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The predictive power of health system environments: a novel approach for explaining inequalities in access to maternal healthcare

Sochas, Laura (2020) The predictive power of health system environments: a novel approach for explaining inequalities in access to maternal healthcare. BMJ Global Health, 4 (Suppl 5). ISSN 2059-7908

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Identification Number: 10.1136/bmjgh-2019-002139


Introduction The growing use of Geographic Information Systems (GIS) to link population-level data to health facility data is key for the inclusion of health system environments in analyses of health disparities. However, such approaches commonly focus on just a couple of aspects of the health system environment and only report on the average and independent effect of each dimension. Methods Using GIS to link Demographic and Health Survey data on births (2008-13/14) to Service Availability and Readiness Assessment data on health facilities (2010) in Zambia, this paper rigorously measures the multiple dimensions of an accessible health system environment. Using multilevel Bayesian methods (multilevel analysis of individual heterogeneity and discriminatory accuracy), it investigates whether multidimensional health system environments defined with reference to both geographic and social location cut across individual-level and community-level heterogeneity to reliably predict facility delivery. Results Random intercepts representing different health system environments have an intraclass correlation coefficient of 25%, which demonstrates high levels of discriminatory accuracy. Health system environments with four or more access barriers are particularly likely to predict lower than average access to facility delivery. Including barriers related to geographic location in the non-random part of the model results in a proportional change in variance of 74% relative to only 27% for barriers related to social discrimination. Conclusions Health system environments defined as a combination of geographic and social location can effectively distinguish between population groups with high versus low probabilities of access. Barriers related to geographic location appear more important than social discrimination in the context of Zambian maternal healthcare access. Under a progressive universalism approach, resources should be disproportionately invested in the worst health system environments.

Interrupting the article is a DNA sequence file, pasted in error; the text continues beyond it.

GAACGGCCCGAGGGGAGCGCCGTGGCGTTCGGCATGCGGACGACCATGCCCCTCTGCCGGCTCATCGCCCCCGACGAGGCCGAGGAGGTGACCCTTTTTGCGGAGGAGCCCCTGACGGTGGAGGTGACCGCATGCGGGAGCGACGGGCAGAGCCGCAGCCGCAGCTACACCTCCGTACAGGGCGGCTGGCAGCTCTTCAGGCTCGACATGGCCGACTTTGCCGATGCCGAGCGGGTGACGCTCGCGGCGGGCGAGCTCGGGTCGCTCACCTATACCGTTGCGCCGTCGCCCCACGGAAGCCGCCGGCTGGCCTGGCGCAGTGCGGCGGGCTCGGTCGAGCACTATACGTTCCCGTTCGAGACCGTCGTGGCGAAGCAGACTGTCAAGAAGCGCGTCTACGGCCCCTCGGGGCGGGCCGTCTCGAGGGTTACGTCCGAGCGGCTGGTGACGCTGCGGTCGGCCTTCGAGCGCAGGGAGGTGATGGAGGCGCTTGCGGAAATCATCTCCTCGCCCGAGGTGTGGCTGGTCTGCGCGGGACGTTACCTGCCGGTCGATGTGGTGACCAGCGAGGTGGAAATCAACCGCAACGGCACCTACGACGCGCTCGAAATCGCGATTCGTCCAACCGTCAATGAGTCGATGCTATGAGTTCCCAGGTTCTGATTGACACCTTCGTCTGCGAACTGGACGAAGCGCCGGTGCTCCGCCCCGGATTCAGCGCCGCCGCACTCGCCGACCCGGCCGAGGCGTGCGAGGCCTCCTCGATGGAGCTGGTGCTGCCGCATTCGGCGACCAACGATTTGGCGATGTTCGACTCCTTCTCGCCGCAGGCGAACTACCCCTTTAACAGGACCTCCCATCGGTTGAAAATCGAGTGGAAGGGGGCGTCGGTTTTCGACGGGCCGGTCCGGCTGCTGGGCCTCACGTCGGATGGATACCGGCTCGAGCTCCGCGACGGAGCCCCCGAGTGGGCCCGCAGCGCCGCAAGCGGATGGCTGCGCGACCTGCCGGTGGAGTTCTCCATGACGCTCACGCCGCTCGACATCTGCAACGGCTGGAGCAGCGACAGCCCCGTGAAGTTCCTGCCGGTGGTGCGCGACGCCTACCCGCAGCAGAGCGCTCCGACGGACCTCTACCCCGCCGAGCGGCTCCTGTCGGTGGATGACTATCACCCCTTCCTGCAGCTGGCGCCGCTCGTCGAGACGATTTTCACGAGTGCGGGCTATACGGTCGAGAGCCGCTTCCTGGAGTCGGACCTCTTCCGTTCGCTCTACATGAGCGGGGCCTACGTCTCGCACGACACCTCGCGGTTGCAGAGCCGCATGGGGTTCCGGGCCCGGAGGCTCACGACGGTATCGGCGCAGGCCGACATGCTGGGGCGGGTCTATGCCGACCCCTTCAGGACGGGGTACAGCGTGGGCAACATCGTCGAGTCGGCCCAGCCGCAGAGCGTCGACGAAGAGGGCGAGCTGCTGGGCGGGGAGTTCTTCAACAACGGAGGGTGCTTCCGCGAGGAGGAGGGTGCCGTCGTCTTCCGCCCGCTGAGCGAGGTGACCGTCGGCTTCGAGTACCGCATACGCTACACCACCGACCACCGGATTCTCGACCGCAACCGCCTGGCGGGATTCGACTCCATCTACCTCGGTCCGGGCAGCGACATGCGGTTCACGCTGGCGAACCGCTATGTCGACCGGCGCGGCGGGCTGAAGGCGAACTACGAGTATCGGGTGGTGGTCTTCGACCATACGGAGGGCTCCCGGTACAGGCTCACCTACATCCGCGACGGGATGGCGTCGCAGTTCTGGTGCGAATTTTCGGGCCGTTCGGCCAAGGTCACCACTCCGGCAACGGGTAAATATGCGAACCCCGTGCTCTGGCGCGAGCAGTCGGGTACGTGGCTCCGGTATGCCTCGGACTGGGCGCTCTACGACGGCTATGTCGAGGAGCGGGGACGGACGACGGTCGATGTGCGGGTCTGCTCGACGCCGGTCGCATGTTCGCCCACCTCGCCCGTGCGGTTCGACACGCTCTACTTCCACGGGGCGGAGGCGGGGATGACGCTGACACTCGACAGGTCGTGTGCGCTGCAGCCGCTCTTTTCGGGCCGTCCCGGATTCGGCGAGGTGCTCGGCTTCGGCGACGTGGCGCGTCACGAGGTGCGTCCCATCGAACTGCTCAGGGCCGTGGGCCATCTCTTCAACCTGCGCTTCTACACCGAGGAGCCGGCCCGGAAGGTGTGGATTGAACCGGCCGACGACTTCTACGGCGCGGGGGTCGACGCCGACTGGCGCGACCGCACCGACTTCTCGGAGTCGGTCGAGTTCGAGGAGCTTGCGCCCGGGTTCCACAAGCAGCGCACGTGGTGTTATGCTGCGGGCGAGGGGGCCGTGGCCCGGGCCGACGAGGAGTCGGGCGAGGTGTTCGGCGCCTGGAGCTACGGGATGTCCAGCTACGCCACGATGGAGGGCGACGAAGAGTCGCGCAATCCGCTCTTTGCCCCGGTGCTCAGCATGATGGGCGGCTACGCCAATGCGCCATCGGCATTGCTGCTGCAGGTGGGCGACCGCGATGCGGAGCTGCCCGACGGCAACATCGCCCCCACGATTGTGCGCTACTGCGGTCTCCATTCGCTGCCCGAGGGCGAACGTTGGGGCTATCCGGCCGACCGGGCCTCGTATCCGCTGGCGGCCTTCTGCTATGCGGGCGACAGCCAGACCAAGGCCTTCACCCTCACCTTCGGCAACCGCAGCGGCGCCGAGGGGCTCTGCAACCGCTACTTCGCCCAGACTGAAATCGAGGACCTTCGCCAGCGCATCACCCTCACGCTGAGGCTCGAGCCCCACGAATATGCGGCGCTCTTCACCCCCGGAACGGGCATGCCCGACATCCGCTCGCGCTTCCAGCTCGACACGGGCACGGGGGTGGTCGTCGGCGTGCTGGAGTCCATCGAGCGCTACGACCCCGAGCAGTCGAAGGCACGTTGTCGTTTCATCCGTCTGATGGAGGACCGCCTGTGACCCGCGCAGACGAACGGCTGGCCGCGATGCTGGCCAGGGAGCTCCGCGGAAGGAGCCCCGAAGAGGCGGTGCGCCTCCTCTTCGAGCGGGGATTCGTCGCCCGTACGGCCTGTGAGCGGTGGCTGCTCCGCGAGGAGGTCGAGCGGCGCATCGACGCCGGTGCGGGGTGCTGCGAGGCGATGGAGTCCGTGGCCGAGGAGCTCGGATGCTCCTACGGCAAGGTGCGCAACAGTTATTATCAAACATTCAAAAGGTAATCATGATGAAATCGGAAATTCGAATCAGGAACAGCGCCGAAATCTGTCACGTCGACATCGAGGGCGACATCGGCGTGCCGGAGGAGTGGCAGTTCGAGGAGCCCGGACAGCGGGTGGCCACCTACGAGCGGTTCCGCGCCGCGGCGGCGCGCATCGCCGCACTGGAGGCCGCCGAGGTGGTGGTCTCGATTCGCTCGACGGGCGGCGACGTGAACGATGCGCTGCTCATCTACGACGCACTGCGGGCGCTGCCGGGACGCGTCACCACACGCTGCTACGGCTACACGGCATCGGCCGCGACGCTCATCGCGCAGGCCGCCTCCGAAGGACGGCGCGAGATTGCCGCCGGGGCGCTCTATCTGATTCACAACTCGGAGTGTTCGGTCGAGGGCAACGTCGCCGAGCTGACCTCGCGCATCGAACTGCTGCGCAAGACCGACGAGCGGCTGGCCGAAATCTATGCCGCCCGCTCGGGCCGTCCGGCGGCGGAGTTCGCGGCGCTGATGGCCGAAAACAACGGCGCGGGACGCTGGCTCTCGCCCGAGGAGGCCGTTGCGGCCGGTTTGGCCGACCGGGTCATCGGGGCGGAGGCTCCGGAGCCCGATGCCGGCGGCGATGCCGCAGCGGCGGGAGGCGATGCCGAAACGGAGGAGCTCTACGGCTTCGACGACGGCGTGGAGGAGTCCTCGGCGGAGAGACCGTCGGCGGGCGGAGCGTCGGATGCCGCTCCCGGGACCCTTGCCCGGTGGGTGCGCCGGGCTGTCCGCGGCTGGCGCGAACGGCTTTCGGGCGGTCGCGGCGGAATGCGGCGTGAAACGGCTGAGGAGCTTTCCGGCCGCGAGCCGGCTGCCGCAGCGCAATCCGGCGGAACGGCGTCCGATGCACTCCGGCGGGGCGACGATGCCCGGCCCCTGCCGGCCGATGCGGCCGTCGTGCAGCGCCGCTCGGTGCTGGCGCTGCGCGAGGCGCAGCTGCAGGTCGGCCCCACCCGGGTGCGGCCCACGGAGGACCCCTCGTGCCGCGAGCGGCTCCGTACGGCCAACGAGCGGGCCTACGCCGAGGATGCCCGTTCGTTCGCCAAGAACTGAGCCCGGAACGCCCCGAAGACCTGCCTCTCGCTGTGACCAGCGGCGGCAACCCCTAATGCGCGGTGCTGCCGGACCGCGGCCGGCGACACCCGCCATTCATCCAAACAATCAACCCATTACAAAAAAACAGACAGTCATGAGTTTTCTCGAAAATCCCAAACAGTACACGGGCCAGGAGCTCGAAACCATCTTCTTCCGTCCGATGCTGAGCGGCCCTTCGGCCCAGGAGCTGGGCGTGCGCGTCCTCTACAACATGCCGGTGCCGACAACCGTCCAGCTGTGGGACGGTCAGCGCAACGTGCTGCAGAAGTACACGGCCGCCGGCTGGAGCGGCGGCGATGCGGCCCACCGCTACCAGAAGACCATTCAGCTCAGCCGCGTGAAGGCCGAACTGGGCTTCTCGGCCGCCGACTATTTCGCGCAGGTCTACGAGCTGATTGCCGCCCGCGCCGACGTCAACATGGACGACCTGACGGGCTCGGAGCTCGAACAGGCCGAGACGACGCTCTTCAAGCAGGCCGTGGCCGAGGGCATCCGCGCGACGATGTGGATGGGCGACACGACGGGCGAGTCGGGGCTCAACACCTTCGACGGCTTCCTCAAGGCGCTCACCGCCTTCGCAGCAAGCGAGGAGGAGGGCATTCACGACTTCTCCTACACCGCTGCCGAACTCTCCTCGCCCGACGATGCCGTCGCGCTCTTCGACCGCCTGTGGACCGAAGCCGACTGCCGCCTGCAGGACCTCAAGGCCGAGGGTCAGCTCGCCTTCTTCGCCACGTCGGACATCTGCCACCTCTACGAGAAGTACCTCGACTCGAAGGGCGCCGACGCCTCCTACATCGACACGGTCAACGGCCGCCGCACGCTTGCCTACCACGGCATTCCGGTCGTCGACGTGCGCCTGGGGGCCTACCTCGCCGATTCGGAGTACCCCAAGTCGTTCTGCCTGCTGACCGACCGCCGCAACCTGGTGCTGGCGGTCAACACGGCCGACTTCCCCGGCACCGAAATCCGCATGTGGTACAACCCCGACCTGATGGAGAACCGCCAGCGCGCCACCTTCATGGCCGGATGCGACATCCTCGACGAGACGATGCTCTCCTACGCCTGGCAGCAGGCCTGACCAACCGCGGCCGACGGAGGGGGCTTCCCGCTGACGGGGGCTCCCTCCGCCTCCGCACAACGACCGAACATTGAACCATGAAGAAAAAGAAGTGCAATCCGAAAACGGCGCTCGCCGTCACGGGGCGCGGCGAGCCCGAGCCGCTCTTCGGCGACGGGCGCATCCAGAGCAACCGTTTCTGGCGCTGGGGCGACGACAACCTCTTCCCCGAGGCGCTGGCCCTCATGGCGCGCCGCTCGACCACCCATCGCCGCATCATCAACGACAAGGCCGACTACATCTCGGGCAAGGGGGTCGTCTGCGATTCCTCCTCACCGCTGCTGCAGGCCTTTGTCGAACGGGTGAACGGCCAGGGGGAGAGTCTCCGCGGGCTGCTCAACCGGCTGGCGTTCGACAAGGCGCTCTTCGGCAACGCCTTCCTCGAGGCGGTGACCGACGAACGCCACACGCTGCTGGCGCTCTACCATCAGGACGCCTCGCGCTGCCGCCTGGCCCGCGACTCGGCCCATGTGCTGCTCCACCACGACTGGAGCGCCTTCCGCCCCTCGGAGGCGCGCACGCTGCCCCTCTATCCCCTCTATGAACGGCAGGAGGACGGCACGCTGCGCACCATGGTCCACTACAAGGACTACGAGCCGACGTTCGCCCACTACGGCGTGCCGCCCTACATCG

Item Type: Article
Official URL:
Additional Information: © 2020 The Author
Divisions: LSE Health
International Development
Social Policy
Subjects: R Medicine > RA Public aspects of medicine
H Social Sciences > HV Social pathology. Social and public welfare. Criminology
Date Deposited: 13 Jan 2020 12:24
Last Modified: 30 May 2024 07:42

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